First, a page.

Friday, September 11, 2015

U.S. Science Education Was Best in the 1980s and Worst in the 1950s and 1960s (and Other Clear Conclusions From the Data)

Posted By on Fri, Sep 11, 2015 at 12:30 PM

[Satire alert, in case anyone reading this thinks I'm being serious.]

The results are in, and the conclusions are clear. The Pew Research Center administered a test on science knowledge (you can take the test here), and it demonstrated a distinct difference in science knowledge based on people's age, gender and race. I've used those results to draw the following conclusions.

1. Science education in U.S. K-12 schools reached its peak during the years between 1980 and 2000. People between the ages of 30 and 49 earned the highest scores on the test, and they would have received their middle and high school science educations during the years roughly between 1980 and 2000. During those years, the Reagan administration's 1983 Nation at Risk report concluded that our schools were suffering from a "rising tide of mediocrity" and declared, "If an unfriendly foreign power had attempted to impose on America the mediocre educational performance that exists today, we might well have viewed it as an act of war." Peak science education continued through the post-Nation at Risk years when the improvement in our schools was said to be so minimal that we needed to impose a new educational model, No Child Left Behind, based on strict educational standards and yearly high stakes tests.

2. Science education in the U.S. has deteriorated since the advent of No Child Left Behind. People between the ages of 18 and 24, who received their middle and high school science educations since NCLB was passed in 2001, scored lower than people who went to school during the previous two decades. Whether that indicates a general deterioration of our schools or indicates that the increased emphasis on the tested subjects of reading, writing and math meant less emphasis on science instruction is unclear and will need to be examined further.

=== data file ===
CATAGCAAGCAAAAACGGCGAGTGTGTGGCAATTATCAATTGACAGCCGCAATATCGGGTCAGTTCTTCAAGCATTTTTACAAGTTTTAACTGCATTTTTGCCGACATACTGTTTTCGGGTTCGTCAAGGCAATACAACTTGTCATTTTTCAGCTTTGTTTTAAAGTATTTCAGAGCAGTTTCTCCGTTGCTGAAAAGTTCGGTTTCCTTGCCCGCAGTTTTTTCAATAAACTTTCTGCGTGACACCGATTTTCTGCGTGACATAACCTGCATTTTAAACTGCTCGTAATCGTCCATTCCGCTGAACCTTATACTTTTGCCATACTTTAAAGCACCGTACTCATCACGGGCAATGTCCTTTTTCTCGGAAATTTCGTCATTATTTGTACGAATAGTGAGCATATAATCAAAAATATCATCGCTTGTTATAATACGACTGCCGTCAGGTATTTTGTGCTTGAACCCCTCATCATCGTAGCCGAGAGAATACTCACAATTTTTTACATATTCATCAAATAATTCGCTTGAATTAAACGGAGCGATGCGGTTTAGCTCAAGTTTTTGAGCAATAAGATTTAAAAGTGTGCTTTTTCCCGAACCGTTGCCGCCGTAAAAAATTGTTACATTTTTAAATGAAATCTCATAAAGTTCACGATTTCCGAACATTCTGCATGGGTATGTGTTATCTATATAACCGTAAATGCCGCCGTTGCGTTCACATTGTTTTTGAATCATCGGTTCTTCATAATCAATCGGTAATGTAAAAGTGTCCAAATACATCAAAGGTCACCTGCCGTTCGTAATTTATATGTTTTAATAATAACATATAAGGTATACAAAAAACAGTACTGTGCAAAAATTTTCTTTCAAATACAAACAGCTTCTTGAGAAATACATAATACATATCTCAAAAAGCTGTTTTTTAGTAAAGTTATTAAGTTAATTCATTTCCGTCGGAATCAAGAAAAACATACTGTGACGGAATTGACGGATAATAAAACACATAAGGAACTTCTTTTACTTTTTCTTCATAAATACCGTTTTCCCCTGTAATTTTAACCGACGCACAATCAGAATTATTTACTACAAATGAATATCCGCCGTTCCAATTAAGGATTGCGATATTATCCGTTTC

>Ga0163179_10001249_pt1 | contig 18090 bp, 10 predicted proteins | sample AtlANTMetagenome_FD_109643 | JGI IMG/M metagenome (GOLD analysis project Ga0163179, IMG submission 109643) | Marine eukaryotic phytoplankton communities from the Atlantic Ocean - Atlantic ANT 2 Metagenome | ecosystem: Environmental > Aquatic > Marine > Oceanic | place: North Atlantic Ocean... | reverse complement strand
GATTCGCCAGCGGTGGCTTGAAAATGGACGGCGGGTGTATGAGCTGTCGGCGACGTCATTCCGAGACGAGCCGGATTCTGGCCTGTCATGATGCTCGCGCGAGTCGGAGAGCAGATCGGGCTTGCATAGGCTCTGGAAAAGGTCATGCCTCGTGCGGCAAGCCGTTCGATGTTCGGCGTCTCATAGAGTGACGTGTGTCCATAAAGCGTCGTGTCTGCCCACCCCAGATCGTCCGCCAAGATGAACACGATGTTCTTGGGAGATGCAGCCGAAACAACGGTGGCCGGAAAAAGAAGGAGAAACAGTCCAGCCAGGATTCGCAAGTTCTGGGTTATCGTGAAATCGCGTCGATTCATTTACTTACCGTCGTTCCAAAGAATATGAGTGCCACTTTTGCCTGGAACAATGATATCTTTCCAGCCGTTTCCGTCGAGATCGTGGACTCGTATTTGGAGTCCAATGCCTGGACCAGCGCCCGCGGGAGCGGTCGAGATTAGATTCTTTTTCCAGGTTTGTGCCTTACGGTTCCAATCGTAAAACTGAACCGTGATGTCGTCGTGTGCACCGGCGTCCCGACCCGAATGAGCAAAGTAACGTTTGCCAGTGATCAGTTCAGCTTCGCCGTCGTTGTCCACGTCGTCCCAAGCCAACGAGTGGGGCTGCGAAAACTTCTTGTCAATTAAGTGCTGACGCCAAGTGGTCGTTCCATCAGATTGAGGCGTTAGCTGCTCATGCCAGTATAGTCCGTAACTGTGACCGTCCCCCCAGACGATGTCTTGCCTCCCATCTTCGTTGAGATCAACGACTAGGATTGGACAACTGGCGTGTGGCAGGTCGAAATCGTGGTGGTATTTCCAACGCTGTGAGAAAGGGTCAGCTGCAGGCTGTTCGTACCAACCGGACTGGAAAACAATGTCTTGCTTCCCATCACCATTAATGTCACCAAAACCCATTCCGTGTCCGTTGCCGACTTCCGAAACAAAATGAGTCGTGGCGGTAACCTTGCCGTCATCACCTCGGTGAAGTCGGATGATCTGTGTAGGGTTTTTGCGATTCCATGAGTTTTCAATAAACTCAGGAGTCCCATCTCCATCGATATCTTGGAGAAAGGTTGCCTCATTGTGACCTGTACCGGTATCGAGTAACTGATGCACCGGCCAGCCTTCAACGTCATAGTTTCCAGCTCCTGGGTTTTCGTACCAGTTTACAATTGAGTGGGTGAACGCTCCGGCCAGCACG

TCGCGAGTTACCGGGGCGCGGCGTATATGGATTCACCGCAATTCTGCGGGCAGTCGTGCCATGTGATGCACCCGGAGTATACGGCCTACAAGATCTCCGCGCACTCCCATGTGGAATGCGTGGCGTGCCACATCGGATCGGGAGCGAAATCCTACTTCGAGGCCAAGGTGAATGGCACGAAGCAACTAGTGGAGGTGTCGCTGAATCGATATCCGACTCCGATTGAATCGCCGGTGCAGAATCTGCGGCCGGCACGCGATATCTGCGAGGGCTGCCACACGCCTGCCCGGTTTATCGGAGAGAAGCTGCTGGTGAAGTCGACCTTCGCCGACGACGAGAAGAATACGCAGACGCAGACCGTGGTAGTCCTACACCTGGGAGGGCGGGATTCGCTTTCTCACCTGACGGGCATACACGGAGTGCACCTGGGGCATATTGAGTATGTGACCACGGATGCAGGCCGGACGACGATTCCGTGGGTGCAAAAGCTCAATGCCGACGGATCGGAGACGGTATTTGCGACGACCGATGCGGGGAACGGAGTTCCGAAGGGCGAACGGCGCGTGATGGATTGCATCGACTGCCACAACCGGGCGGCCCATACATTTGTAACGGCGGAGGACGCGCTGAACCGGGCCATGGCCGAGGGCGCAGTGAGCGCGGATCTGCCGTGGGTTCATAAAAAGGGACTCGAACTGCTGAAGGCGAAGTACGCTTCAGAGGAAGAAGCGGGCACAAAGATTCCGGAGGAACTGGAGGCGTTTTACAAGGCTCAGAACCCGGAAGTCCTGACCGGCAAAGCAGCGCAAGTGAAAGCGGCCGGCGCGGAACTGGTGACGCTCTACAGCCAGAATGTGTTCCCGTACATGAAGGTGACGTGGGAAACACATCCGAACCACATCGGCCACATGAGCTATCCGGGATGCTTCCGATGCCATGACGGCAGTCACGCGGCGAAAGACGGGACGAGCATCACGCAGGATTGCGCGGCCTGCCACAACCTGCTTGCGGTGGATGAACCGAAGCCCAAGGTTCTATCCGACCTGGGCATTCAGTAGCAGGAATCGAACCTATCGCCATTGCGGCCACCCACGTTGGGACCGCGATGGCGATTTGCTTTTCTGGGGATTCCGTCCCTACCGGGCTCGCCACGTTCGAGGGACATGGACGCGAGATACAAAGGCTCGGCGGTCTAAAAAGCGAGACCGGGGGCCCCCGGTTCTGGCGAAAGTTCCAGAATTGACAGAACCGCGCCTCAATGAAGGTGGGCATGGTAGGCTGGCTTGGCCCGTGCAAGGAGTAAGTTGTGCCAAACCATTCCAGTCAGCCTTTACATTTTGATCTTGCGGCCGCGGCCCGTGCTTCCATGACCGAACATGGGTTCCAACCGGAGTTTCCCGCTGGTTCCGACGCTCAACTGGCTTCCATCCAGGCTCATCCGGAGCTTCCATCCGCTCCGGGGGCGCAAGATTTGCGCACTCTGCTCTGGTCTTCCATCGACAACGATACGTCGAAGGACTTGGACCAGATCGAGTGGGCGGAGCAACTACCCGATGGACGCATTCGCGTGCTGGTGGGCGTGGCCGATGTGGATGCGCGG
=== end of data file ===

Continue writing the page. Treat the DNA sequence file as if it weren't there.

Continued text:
3. The worst time for post-World War II science education in K-12 schools was in the 1950s and 1960s, followed by the 1970s. The poorest performers on the test were people over 65, followed by people between the ages of 50 and 64.

4. More women attended failing schools and had poorly quality science teachers than men. Men scored higher on the test than women, indicating that women's science education was inferior to that received by men.

5. Science teachers in schools with predominantly African American and Hispanic students are inferior to teachers in schools with predominantly white students. Test takers who are African American and Hispanic scored lower than White test takers.

Someone better trained in statistics and polling than I may draw more sophisticated conclusions from this rich data source, but based on the quality of my analysis, the state's Department of Education should consider hiring me to help analyze the results of the AzMERIT tests.

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